My point is that the line, if there is one, is highly blurred. Making an unequivocal statement of right and wrong is naive at best and dangerously arrogant at worst. So I don't want to see legislation outlawing abortion, and at the same time, I wouldn't want to see people accepting an abortion as nothing more serious than the extraction of an inconvenient tooth. (See what I did there? "An inconvenient tooth", get it?). Obviously, I would support abortion in cases of rape and incest, and also when the life of the mother is threatened. These are absolutely non-controversial to me. What makes me say "Not so fast!" is the hard-line feminist argument that a woman's body is her own and therefore there can be no questioning of a woman's decision to abort the child she is carrying inside her body under any circumstances.

I think we need to look at abortion not as a crime but as an ethical issue. That should take some of the heat out of the debate while still keeping us from turning our backs on it. I also strongly believe we should take religion out of the debate and rely on reason and empathy alone. I think reason and empathy form the necessary and sufficient foundation for a moral worldview. Religion only muddies the waters. As Arthur C Clarke said,

The greatest tragedy in mankind's entire history may be the hijacking of morality by religion.

Abortion should be seen as a moral issue, not a religious one. And (surprise!) atheists can have morals too. The most recent post on AQOTD that spurred me to respond showed a petri dish containing human eggs (it wasn't clear whether they were fertilised or not). The site's owner had posted a rather arrogant (I thought) statement under it: "These are not human beings. Any questions?"

Edict from the High Church of Atheism: "These are not human beings. Any questions?"

This was the proverbial last straw. I can understand dogma from the religious, but dogma from atheists?

It's a little like the vegetarian debate, which again should be divorced from religion. There are people who are strict vegans and do not favour any kind of human imposition on the animal kingdom, the "ordinary" vegetarians (lacto-vegetarians), the ovo-lacto-vegetarians who will not eat fertilised eggs (and those who will), people who will eat fish and poultry but not red meat, people who will eat "regular" meat but not dogs, cats, horses and monkeys, those who will eat anything that moves except humans, and of course, cannibals. To each group of people, those further "ahead" of them seem weird and/or immoral, and those "behind" them are unnecessarily squeamish and should get with the program.

It's a bit like the saying about driving - anyone driving slower than you is an idiot; anyone driving faster than you is a maniac.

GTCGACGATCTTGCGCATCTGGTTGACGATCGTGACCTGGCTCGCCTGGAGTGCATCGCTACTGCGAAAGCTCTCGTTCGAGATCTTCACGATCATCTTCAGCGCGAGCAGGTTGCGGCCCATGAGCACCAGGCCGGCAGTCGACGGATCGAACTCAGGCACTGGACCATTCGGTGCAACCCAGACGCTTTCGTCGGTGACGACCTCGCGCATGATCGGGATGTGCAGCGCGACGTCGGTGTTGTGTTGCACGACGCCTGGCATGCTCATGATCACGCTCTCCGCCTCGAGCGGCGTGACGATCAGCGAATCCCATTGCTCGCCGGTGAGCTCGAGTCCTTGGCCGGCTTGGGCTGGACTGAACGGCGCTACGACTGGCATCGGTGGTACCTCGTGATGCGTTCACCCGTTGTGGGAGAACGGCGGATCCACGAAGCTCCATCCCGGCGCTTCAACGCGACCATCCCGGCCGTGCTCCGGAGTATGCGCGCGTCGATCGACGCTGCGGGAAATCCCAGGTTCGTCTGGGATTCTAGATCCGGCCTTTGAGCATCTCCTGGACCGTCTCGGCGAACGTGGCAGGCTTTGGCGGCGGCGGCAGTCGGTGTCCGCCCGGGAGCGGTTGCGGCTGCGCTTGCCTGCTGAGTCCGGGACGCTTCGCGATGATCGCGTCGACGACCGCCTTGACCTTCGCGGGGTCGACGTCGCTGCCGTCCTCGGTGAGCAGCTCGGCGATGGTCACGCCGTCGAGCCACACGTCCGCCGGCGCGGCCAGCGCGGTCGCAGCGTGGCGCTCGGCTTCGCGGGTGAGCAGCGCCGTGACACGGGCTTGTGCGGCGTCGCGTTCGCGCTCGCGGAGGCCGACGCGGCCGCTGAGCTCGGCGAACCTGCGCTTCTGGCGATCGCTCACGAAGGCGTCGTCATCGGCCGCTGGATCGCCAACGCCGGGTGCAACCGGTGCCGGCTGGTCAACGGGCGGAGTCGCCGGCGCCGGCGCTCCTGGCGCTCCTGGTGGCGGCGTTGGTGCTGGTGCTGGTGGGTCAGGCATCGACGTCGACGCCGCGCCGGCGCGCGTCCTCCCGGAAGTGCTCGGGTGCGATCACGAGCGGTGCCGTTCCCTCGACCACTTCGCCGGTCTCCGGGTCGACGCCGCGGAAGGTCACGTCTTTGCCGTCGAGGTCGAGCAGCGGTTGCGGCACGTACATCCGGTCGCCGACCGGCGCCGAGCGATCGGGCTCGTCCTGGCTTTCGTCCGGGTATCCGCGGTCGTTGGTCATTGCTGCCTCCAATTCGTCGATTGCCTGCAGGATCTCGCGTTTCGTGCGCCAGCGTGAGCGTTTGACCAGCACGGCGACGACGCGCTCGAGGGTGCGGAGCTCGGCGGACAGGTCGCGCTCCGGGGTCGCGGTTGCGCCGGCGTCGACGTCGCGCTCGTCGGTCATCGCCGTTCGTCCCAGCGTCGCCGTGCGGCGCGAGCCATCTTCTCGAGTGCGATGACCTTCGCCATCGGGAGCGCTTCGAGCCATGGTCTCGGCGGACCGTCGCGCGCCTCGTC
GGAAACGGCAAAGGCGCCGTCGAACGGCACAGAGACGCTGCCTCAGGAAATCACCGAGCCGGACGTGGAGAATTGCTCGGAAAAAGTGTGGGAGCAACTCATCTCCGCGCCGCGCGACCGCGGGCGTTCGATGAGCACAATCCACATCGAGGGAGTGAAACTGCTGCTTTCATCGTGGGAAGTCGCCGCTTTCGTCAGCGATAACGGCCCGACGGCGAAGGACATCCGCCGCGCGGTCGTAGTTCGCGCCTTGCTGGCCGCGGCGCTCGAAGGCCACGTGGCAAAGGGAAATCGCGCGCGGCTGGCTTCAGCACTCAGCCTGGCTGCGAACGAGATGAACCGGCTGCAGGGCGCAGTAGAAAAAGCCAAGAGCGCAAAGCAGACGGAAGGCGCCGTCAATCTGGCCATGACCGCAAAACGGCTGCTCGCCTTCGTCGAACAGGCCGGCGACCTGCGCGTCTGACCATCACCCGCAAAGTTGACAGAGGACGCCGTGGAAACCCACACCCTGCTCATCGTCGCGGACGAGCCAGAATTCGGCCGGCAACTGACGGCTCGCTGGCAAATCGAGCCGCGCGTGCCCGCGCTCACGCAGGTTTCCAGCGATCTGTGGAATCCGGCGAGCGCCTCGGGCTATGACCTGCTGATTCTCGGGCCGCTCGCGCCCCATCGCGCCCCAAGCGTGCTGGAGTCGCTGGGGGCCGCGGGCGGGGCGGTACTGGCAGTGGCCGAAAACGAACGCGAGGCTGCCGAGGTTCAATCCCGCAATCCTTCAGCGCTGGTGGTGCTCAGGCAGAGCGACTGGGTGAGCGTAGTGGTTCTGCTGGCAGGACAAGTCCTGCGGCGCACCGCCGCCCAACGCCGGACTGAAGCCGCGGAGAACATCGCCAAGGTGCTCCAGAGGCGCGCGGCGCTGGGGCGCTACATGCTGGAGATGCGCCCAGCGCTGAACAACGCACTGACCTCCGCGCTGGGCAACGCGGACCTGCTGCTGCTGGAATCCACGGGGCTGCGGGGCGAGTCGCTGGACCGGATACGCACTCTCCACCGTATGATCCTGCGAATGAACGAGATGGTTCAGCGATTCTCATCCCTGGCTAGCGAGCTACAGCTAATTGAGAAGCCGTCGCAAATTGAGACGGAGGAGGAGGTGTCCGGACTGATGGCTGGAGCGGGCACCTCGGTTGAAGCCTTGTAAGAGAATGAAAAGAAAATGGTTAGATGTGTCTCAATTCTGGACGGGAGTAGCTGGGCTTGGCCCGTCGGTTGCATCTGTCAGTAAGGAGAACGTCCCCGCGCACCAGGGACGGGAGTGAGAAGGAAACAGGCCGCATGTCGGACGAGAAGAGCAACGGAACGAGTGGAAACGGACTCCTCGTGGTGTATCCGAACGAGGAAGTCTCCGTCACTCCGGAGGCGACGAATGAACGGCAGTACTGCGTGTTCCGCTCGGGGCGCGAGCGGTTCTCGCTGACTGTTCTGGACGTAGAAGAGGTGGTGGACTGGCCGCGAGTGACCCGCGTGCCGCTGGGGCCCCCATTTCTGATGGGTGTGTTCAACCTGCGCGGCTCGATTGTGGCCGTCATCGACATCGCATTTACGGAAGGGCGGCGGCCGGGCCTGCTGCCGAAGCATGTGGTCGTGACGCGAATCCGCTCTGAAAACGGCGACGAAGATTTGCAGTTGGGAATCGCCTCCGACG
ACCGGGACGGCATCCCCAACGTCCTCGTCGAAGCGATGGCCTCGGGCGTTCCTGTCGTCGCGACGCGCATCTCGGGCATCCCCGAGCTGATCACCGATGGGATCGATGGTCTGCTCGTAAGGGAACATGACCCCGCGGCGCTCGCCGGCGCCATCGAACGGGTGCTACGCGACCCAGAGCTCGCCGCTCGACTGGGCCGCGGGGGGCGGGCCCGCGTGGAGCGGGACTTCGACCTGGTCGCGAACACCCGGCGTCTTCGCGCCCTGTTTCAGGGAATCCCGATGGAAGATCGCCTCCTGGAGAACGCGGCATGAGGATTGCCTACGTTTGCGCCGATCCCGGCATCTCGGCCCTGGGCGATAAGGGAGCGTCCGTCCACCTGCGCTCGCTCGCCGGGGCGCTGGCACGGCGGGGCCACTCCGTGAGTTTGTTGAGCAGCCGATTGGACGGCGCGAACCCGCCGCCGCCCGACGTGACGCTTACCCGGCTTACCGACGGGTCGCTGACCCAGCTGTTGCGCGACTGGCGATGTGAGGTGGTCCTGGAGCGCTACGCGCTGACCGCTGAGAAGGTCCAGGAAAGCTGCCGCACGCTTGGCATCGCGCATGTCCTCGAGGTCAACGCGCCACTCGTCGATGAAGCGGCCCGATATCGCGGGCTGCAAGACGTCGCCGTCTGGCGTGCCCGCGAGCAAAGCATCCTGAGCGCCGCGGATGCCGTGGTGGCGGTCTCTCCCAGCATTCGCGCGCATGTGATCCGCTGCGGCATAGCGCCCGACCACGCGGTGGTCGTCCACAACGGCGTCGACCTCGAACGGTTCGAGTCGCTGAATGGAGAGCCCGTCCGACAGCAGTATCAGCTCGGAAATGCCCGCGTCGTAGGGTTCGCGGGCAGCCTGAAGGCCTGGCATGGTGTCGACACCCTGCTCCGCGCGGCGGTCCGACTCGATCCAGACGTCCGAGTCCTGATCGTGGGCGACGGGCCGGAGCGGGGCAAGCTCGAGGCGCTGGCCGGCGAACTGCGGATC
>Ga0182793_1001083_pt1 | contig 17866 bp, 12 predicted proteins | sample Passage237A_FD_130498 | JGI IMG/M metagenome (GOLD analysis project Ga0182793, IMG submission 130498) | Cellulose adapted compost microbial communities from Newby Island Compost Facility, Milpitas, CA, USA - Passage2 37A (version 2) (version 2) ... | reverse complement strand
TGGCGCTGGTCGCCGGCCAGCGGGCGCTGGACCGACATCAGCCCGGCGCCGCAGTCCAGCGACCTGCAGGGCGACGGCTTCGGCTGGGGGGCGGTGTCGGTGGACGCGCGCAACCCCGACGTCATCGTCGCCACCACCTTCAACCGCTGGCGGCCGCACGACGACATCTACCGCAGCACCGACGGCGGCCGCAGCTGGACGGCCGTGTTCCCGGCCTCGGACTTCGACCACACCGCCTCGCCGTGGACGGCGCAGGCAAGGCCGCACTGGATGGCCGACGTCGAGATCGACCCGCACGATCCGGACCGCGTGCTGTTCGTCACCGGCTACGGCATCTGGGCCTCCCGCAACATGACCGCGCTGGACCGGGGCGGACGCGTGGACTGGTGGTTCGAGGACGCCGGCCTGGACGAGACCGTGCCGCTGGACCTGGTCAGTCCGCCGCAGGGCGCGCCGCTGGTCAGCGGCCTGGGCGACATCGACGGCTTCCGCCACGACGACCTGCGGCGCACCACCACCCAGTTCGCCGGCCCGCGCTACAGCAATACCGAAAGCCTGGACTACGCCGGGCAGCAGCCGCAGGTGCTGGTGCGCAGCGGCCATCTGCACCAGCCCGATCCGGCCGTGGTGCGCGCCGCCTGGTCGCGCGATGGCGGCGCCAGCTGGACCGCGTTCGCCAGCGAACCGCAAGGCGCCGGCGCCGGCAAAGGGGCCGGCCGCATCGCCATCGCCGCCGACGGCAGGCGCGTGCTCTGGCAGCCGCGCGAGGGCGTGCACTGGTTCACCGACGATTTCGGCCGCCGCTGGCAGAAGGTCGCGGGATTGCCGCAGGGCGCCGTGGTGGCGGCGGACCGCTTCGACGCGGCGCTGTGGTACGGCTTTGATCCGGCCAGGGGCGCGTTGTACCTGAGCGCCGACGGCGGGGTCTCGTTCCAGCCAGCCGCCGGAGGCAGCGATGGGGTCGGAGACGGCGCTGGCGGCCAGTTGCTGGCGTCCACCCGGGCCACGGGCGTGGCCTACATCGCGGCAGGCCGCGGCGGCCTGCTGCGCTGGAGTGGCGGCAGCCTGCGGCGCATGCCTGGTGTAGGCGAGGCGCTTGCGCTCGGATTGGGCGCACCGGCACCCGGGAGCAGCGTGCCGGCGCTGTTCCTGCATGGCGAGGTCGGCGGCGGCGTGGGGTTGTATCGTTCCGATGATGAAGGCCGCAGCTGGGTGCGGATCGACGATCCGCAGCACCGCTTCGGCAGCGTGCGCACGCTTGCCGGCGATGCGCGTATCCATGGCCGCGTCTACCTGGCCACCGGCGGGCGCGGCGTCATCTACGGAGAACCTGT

The resolution to all of these issues is the recognition that there is no single line that divides the acceptable from the unacceptable. Real life is messy, and different people (however rational and intelligent) will fail to agree on where to draw the line. Each will draw it in a slightly different place, and we must learn to accept some degree of difference in our approaches to ethical issues without condemning people as either immoral or superstitious.

When thinking about how to respond to the AQOTD post, I weighed several response styles from humorous to sarcastic and finally settled on a tone of civilised reason:

"So, after the non-controversial arguments against believing in imaginary friends, we have now moved on to the more controversial topic of human morality. As rational people, how can we be expected to accept someone else's line on morality without thinking for ourselves?

Hear me out. 100% of rationalists would agree that the killing of unfertilised eggs or of sperms is not murder. Also, 100% of rationalists would agree that the killing of a new-born baby is murder. Clearly, all of us have crossed over from "not murder" to "murder" at some point along the development of the human foetus.

Is this point conception (the point before which development into a complete human was impossible)?
Is it the development of discernible organs (when we begin to feel empathy for something like ourselves)?
Is it the development of a heartbeat (when we begin to think of the foetus as a living being and therefore capable of being "killed")?
Is it the development of the nervous system to the point of being able to feel pain (which again appeals to our empathy)?
Is it the development of the foetus to a point where it can be kept alive artificially outside the body of the mother (which makes it a complete and viable human being)?

No matter how we look at it, the 100% of rationalists who cross over from "not murder" to "murder" do so at different points, depending on their personal philosophies, which have nothing to do with god or religion (so don't insult anyone's intelligence by accusing them of religious beliefs).